WISCASSET — Regional School Unit 12 will save money next year by ending elementary education in Somerville and reshuffling students.

The school board has approved involuntary transfers for three educational programs. Next year, kindergarten through fifth grade students from Somerville will attend Windsor School, an elementary behavioral education program will move from Somerville to Chelsea, and the school in Somerville will house a high school alternative education program, as well as district offices.

The closing of Somerville Elementary is projected to save $257,725 through the elimination of about seven jobs. Moving the district’s central office and special education office out of two leased buildings in Whitefield could save more than $60,000.

The school board voted unanimously Thursday to approve the transfers of the Somerville elementary students and the alternative education program. The transfer of the behavioral program, however, triggered a brief debate among board members, and Chelsea representatives John Begin and Barbara Skehan voted against it.

The BACE-B behavioral program has seven students in kindergarten through fifth grade, and it must be placed in a school with other students the same age so students can be “mainstreamed” into regular classrooms.

Superintendent Greg Potter said none of the other district elementary schools can accommodate the behavioral program, while the new school in Chelsea has five classrooms not used on a daily basis.

Begin said Chelsea students suffered from crowding for many years, and residents want to make sure the new school will have room for their children if the town’s population grows.

Begin said people in Chelsea also are worried that the behavioral program could cause disruptions for students already at the school, including both regular education and another behavioral program for children with autism.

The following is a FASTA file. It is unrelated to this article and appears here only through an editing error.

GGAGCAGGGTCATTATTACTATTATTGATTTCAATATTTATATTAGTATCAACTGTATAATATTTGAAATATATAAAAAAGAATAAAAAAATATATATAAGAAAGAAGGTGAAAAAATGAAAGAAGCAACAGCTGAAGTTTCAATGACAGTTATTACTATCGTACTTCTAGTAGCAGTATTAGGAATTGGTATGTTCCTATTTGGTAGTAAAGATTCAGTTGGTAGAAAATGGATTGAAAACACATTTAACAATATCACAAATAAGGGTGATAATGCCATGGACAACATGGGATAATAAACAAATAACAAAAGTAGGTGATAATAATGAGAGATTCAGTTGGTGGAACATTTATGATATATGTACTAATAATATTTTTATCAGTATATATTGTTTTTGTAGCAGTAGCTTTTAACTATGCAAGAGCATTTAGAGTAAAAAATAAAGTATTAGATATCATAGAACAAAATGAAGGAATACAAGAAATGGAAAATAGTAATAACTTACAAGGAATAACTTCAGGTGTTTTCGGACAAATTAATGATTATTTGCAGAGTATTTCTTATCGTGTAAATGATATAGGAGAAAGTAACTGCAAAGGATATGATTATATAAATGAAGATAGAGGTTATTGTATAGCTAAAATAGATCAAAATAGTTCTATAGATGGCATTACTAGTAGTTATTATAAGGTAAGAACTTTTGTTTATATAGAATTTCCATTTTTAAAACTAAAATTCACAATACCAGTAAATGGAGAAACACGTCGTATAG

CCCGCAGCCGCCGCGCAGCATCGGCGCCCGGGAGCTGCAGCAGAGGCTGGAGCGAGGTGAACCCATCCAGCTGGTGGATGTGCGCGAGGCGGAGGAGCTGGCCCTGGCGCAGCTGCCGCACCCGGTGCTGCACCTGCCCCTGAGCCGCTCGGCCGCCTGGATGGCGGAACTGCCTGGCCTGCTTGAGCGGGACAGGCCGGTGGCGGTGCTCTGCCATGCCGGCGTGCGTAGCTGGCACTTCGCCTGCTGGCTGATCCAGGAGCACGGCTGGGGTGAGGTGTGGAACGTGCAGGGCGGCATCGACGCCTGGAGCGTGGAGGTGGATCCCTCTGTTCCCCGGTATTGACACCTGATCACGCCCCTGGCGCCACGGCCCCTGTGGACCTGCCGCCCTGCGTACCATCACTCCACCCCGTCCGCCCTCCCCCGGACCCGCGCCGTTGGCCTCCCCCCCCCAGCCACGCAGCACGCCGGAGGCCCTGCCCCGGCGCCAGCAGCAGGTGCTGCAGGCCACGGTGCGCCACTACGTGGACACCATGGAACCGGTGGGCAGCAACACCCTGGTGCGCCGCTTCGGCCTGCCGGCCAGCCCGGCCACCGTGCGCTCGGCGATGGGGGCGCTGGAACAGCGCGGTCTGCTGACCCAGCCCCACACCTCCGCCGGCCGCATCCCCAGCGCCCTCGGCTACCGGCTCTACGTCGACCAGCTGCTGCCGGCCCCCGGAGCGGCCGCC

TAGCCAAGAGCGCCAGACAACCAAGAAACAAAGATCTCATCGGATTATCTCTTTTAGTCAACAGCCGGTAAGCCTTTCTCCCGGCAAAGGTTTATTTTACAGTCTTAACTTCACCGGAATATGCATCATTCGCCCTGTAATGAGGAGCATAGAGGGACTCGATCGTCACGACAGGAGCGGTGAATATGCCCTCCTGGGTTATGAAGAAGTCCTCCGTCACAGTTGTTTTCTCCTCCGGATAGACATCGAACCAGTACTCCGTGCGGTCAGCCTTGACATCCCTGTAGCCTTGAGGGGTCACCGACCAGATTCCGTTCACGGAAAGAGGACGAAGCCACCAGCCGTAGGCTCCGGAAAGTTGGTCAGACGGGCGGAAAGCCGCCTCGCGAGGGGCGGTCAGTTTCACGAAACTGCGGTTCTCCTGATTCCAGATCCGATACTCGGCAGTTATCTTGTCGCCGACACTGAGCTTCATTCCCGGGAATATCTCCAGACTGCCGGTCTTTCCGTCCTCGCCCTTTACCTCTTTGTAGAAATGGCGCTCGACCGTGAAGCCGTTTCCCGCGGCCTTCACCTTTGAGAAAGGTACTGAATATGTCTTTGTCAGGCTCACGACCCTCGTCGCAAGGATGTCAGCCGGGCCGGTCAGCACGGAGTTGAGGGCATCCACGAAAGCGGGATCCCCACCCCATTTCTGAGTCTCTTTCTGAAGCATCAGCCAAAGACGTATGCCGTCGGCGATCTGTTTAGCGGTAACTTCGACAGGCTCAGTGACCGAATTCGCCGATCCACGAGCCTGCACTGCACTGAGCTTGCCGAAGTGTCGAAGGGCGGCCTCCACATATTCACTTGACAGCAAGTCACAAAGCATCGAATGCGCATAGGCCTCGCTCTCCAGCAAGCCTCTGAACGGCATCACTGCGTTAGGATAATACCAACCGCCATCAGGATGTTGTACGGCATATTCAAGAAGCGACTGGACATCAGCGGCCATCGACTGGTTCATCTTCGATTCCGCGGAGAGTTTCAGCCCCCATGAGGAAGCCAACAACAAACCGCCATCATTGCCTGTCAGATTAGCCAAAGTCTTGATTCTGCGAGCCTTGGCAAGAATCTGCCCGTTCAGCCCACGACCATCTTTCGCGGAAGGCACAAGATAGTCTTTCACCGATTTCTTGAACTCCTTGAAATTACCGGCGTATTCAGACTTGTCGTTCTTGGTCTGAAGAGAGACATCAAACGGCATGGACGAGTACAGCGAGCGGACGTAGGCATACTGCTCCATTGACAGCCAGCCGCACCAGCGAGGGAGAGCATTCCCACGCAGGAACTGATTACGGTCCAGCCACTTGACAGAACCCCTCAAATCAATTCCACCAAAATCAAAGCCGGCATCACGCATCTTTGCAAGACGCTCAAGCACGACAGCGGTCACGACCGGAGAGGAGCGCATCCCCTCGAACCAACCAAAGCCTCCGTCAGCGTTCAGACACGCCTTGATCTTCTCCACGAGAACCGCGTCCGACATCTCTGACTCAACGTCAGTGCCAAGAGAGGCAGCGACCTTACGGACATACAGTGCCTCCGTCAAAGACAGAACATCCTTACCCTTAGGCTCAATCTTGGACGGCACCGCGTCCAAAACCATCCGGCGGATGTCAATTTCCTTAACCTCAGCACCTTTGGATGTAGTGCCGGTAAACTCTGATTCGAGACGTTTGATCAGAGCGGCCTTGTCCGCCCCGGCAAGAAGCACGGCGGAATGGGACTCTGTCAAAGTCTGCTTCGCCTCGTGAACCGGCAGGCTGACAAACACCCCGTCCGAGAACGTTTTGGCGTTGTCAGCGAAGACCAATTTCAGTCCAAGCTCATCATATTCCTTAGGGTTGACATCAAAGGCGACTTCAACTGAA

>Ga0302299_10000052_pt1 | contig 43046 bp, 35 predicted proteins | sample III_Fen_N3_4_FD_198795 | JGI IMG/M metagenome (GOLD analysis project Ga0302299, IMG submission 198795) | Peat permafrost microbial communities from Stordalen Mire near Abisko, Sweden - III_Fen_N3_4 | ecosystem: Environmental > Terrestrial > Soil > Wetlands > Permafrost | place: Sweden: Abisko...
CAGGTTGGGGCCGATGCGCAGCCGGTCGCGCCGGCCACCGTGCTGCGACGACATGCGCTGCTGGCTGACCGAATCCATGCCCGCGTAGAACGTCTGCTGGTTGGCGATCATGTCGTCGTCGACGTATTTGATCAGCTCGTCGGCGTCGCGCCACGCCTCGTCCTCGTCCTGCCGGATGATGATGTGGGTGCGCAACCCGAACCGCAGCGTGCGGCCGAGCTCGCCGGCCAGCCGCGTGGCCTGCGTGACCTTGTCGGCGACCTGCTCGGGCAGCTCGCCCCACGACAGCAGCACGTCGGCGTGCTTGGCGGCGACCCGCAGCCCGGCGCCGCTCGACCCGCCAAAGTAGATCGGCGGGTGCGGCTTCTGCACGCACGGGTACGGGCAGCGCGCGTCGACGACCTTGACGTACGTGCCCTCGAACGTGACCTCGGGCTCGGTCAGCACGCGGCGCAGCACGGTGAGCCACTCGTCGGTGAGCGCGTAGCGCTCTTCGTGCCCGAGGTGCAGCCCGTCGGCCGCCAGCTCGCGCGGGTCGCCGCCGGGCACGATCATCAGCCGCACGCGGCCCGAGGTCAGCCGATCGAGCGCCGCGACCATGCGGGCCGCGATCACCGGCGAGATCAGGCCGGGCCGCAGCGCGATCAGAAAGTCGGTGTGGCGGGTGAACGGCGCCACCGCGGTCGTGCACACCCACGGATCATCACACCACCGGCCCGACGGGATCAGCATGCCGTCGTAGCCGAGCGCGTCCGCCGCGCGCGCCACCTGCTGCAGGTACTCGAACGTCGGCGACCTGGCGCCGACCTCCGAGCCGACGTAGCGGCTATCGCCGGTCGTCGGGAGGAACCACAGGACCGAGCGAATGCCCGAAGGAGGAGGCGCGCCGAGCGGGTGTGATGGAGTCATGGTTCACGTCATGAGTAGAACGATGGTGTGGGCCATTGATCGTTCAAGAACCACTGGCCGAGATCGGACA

“There was also concern voiced about possible safety issues with children with behavioral issues, and with younger children particularly,” Begin said.

Some members of the school board pushed back against those objections.

“The BACE kids, they’re our kids,” Whitefield representative Joan Morin said. “They have a right to a free public education in one of our schools. To suggest that they should be housed away from some other group is utterly ridiculous, and this board should be ashamed for even thinking that.”

Potter said school leaders reevaluate the placement of programs whenever crowding or other problems arise.

“If the situation changes, that’s an advantage of being a bit larger school system, to accommodate that,” he said.

Somerville Elementary’s 15 regular education students will attend Windsor School next year, joining middle school students from their town. The school district also has an intra-district transfer that would allow families to send their children to Palermo, for example, if it’s more convenient.

The high school alternative education program typically has about 15 students and is housed in an old farmhouse on Route 17, along with the special education office.

Windsor school board member Thom Birmingham said the house has dirt floors in some places and is “a fire trap.” He said moving them to Somerville will be “a very good thing.”

“If you saw the facility where those kids are now, you would know you are expanding their opportunities by moving them out of that place,” he said.

Because an educational program is moving into Somerville, it does not meet the state’s definition for school closure, which must be approved by the voters in a community.

Susan McMillan — 621-5645

[email protected]

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